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Survey: Access To Primary Care Lagging In Mass.

Copyright: (c) 2011 The Associated Press. All rights reserved.
Source: Associated Press
Wordcount: 680

BOSTON — More than half of all primary care physicians in Massachusetts are no longer accepting new patients, and the average waiting time to see specialists is lengthening, according to a new survey on patient health care access.

The report to be released on Monday by the Massachusetts Medical Society has serious implications for health care costs in the state, the doctors group said, because patients unable to see a primary care physician are likely to seek more expensive emergency room treatment.

“Massachusetts has made great strides in securing insurance coverage for its citizens,” said the MMA’s president, Dr. Alice Coombs , referring to the state’s landmark 2006 universal health insurance law.

“But insurance coverage doesn’t equal access to care,” she said.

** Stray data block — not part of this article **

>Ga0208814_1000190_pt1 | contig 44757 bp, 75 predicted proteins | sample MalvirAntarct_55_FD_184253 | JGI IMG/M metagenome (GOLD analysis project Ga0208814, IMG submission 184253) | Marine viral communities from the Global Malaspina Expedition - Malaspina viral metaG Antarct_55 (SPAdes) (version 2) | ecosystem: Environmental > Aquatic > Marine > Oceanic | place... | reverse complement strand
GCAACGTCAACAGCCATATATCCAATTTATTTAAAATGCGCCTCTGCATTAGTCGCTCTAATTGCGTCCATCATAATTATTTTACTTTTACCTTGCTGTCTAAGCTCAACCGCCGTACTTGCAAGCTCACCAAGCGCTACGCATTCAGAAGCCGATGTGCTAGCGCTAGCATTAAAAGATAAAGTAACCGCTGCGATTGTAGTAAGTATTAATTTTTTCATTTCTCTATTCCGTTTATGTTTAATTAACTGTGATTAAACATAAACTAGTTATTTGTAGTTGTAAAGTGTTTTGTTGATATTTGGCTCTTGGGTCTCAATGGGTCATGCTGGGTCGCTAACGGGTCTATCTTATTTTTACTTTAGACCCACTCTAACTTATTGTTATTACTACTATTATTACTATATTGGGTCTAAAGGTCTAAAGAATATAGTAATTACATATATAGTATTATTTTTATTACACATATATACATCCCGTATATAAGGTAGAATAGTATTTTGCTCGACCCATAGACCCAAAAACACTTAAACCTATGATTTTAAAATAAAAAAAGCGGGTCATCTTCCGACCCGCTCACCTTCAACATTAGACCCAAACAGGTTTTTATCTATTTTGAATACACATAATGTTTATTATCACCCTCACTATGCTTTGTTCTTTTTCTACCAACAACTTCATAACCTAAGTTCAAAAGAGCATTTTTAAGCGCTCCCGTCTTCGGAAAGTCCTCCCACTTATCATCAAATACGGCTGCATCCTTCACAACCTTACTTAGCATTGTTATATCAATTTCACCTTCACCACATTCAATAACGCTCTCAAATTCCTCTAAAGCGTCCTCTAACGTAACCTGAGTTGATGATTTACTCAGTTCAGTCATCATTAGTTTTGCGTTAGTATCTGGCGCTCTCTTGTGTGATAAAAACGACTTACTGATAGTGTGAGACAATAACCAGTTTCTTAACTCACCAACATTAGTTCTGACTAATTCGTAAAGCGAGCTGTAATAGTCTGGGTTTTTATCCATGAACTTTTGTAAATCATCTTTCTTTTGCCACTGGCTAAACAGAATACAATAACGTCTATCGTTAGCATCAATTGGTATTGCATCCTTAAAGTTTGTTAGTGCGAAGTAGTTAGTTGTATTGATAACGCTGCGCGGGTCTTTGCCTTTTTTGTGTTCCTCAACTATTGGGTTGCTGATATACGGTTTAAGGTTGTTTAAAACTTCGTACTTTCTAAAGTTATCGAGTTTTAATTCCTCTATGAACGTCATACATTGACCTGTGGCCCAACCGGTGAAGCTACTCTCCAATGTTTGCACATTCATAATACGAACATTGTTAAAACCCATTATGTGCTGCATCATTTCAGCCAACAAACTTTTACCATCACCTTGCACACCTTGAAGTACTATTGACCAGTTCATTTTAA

The telephone survey of 838 doctors conducted in February and March found that 51 percent of internists are not accepting new patients, up from 49 percent the previous year. Fifty-three percent of family physicians, the other major group of primary care doctors, were also not taking new patients.

Even for patients fortunate enough to have a primary care doctor, waits for appointments continued to be lengthy. The average wait for an appointment with an internist was 48 days, which was five days shorter than last year, but the average wait for family medicine was 36 days, a week longer than in the 2010 survey.

Patients were also waiting longer to see specialists. The average wait for gastroenterologists, obstetricians/gynecologists, orthopedic surgeons and cardiologists were all higher than a year ago, the report said.

An ongoing shortage of new primary care physicians entering the system was cited as the principal reason for why so many existing ones had simply stopped accepting new patients.

“There’s only so many patients you can see in a day,” said Dr. Lynda Young , a Worcester doctor and president-elect of the MMA.

Medical students are eschewing the grueling hours and lower pay that primary care often entails in favor of specialties that offered a more consistent work schedule and quicker path to repay medical school debt, experts say.

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